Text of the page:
A recent report from Arlington County Police Department reads:
At approximately 2:45 p.m. as a male victim was walking down the street he was approached by a male suspect who requested to use his cellphone. The victim complied and the suspect began walking away from the victim with his cellphone. The victim followed the subject in an attempt to regain his cellphone at which point two additional male suspects approached the victim. Two of the suspects brandished handguns and robbed the victim of his personal belongings.
How could this have potentially have been avoided? If you have trained with me you know that the first drill I teach is for dealing with encroachment from someone you don’t know:
The 3E’s of being Elusive: Empathy, Excuse, Exit.
Hands up, -sorry man, I can't- and keep walking-keeping an eye on the person, making sure they are not following or closing distance on you.
This seems like an easy example to dismiss and say, of course I'd never do that, but under what circumstances would you be more likely to comply and help a stranger?
- What if the person asking was a woman?
- What if the person had a compelling story about how they can't find their kid but their phone is dead?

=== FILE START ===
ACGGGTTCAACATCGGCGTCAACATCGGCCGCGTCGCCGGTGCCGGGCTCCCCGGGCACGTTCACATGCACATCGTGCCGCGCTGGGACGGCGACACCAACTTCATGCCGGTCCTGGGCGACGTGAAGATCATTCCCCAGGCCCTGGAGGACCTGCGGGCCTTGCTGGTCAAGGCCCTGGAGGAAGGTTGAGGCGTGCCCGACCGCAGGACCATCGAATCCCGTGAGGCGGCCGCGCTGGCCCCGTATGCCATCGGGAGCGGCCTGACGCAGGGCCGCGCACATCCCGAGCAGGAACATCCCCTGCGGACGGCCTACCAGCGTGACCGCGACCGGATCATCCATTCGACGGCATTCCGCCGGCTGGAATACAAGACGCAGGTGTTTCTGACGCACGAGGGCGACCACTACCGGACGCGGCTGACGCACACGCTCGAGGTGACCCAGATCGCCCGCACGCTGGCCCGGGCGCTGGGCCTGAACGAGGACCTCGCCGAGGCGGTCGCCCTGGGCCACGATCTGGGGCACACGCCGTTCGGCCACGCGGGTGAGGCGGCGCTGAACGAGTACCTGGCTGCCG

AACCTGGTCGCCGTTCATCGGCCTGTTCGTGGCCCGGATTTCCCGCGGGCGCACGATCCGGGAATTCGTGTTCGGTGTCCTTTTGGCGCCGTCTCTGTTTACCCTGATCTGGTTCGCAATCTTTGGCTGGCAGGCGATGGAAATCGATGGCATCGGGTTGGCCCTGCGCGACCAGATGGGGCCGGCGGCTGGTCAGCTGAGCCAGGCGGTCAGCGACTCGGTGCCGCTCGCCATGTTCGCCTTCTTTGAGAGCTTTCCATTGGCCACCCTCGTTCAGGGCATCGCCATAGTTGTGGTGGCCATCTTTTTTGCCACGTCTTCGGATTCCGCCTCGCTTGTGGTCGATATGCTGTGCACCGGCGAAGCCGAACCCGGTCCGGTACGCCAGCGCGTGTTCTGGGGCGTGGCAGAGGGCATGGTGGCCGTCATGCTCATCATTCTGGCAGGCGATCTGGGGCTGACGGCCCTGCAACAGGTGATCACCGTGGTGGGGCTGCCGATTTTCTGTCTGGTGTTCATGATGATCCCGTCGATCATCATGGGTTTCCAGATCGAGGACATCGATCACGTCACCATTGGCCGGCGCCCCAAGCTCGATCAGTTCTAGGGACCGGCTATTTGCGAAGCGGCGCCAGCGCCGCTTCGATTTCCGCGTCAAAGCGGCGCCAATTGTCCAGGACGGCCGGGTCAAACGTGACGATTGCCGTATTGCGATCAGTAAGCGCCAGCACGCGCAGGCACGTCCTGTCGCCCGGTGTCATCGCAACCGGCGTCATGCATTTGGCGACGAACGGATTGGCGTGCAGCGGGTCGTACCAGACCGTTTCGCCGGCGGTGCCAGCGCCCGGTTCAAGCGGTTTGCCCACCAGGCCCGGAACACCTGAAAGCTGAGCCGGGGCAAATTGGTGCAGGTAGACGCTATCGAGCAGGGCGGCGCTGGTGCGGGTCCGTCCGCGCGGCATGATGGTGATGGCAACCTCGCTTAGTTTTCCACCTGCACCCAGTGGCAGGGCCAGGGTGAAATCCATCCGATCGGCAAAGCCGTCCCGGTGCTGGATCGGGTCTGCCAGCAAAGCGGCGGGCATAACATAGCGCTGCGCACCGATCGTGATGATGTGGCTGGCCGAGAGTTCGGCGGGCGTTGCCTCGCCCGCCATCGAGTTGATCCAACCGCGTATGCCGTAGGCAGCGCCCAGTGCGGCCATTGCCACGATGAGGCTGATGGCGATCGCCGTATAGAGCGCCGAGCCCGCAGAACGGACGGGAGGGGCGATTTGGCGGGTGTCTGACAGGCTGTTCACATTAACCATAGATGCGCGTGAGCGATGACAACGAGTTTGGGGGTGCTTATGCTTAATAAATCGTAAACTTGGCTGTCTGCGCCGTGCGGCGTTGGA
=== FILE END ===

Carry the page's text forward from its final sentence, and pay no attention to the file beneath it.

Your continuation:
- What if they sold you on their story or emotionally drew you in?
My goal is for you to be well on your way before allowing the scenario to unfold- before getting to hear the story and feeling bad about the person's situation, if in fact it is a ruse.
You do not owe anyone your time, money, use of your phone, or any other favors-especially when you do not know them.
Another bit of food for thought- following the man who has your phone to another location- where his armed accomplices are located, is essentially allowing yourself to be abducted- never do this.
Make yourself a harder target- It's OK to say no, address the person to disengage, and be in a hurry and on your way. If the encroachment persists- you have other options.
Train smart & stay safe,
NOVA Self Defense